Economic issues analyzed during panel discussion
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Regardless of the fact that the Canadian economy posted a very slight increase in GDP from June to July, most Canadians say they believe the country is now in a recession.
A Leger poll earlier in the summer found that 59 per cent of people thought they were already in a recession and 81 per cent think inflation will continue and prices will keep going up.
“We look for the (Bank of Canada’s) overnight rate to reach four per cent by December, and expect GDP growth to slow through the rest of this year before the economy tips into a recession in the first half of 2023,” said RBC economist Claire Fan in a note from RBC Thursday morning.
At a Manitoba Chambers of Commerce event on Thursday morning, Andrew Enns, the Winnipeg executive vice-president of Leger, said in an understatement, “From a consumer-confidence perspective, this is challenging.”
Enns was participating in a panel discussion around the topic, From Resilience to Growth: The Future of Manitoba’s Economy.
Probably the most common concern expressed was the nagging issue of the availability of workers.
There was a consensus that while increasing immigration and working harder at integrating the province’s large, young Indigenous community into the workforce will help, the problem needs to be addressed with some creativity.
RRC Polytech CEO Fred Meier said his college recently went through a strategic planning session where it became clear the college needed to transform its learning model.
“The broader message is that we can’t take a traditional approach to a problem that is not traditional,” he said. “We need to think differently on how we approach all different aspects of this.”
While many members of the Winnipeg business community have been putting on a brave face, many are champing at the bit about feeling like growth is being curtailed because positions are going unfilled.
The growth issue is confounding economies across the country because so many companies are operating at below capacity — not because order books are weak, but because companies are not able to hire all the people they need.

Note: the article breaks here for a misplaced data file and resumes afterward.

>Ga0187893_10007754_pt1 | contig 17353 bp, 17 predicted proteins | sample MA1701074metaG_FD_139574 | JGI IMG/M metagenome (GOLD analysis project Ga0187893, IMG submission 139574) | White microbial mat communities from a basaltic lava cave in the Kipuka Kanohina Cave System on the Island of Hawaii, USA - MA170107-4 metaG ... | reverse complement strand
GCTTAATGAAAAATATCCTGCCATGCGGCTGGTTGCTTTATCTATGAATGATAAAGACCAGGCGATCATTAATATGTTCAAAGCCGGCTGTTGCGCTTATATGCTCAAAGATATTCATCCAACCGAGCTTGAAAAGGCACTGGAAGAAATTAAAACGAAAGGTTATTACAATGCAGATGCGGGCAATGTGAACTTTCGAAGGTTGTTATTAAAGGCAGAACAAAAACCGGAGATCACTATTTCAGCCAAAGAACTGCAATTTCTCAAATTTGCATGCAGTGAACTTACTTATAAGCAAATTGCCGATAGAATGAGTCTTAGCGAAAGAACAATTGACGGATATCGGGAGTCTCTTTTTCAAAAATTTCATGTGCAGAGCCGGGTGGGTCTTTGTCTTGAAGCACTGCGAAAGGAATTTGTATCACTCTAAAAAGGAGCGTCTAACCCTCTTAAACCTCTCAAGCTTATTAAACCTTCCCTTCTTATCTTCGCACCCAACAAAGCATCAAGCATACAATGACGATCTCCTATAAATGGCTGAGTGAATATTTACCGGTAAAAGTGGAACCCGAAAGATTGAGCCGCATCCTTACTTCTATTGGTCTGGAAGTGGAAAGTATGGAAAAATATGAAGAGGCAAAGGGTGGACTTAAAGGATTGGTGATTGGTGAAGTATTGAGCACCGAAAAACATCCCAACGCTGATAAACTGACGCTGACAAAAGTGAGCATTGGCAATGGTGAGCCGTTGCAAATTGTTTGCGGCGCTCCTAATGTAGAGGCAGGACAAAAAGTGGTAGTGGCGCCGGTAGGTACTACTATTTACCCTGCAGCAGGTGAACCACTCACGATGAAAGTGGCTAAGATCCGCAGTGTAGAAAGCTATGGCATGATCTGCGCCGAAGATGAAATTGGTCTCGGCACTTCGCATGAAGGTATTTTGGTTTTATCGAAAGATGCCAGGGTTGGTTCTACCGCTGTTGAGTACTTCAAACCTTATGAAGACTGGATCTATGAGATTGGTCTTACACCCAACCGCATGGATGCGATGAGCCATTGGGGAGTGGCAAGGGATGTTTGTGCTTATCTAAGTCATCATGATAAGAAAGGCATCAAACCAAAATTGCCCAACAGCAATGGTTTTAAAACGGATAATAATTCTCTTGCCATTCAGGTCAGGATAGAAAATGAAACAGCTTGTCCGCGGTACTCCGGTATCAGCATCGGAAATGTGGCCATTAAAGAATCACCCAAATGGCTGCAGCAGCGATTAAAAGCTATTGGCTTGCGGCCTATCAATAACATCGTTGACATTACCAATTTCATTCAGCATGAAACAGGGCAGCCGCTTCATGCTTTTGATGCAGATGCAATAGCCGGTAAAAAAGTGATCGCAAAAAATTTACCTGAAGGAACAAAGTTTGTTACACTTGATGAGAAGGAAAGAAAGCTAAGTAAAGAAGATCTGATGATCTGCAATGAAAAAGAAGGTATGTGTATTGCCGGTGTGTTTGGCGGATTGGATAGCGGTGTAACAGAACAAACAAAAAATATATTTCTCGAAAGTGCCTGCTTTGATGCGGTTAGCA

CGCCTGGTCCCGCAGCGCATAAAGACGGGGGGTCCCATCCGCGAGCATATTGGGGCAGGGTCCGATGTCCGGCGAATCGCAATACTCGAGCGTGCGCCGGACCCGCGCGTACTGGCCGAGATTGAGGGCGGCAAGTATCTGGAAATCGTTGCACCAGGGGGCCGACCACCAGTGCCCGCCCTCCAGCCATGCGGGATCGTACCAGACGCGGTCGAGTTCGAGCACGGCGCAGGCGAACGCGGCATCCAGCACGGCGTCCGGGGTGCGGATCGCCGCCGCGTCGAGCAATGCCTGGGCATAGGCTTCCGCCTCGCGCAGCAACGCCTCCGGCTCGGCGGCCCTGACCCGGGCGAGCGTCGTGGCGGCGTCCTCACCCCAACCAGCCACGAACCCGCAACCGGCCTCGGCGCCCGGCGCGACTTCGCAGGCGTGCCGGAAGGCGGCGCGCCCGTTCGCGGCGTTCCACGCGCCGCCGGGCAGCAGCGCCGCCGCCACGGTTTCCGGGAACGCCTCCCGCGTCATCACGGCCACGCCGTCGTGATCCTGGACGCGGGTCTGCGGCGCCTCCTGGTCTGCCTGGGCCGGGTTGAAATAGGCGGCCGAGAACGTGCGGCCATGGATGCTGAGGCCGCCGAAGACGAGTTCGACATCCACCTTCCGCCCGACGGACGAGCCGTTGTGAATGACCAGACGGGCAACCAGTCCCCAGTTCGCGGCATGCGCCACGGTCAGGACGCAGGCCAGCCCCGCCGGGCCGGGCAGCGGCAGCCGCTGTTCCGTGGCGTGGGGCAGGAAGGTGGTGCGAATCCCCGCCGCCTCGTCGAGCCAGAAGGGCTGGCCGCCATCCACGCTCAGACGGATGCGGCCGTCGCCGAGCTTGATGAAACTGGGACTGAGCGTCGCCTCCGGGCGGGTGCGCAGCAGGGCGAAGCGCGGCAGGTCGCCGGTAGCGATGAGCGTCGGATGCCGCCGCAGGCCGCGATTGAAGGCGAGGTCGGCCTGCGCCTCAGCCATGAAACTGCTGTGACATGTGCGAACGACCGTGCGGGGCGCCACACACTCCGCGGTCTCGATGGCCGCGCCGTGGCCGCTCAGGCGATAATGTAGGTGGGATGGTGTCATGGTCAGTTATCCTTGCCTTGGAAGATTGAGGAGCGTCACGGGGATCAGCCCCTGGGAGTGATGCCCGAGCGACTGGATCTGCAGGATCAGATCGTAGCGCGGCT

“Everyone came out of the pandemic looking to get back to business and costs start going up and the labour market problems became an issue that no one was planning would become so acute,” said Chuck Davidson, CEO of the Manitoba Chambers of Commerce.
“Businesses want to get back to normal but they can’t get back to normal,” he said.
Among other things, panelists and others believes the city and the province — and everyone here — need to do better letting people know how great it is to live and work in Manitoba.
It is an age-old challenge, but it is rearing its head again as youth out-migration continues to grow and other provinces — Alberta — are aggressively promoting to attract workers.
Enns said Leger did a survey earlier this year asking people which was their favourite and least favourite provinces.
“Manitoba did not top the list of worst provinces, but it was a reminder of how aggressive you have to be for us in the middle of the country,” he said. “We have to keep our hands up.”
Joelle Foster, the CEO of North Forge Technology Exchange, said “We are just too humble.”
But from her perch helping launch and grow mostly tech startups, she said the lack of representation of women in that sector is a problem.
“Manitoba has one of the lowest numbers of women working in the technology and innovation space and we have to do something about that,” she said. “Without a diverse innovation ecosystem Manitoba is not going to grow.”
From Meier’s perspective, it is an even broader problem about Canada’s lagging adoption of technology which is likely something Manitoba companies are guilty of.
“There is a labour shortage at least partly because businesses did not engage in technology transfer as quick as they should have,” he said.
“It is terrifying to hear growth is being held back because of labour shortages,” he said. “We need to look more at technology transfer to address other ways to go without purely relying on labour.”
He said RRC Polytech is focusing on how industry moves to automation and digitization, but obviously the training side of that does not happen with a flick of a switch.
There is no question there is much to be stressed about — and mental health issues are something small- and medium-sized businesses need to be aware about with their employees.
Michelle Kuly, the current chairwoman of the Manitoba Chambers of Commerce, runs the consulting firm Blueprint Inc. She said on top of the technology adaptation that firms need to get going on there are also pressures on issues like environmental sustainability, diversity equity and inclusion and reconciliation issues.
“Companies are looking to embed those elements in their companies in meaningful ways, ” she said, “Those are hard conversations while facing recession and inflation in the post-pandemic world.”
Martin Cash has been writing a column and business news at the Free Press since 1989. Over those years he’s written through a number of business cycles and the rise and fall (and rise) in fortunes of many local businesses.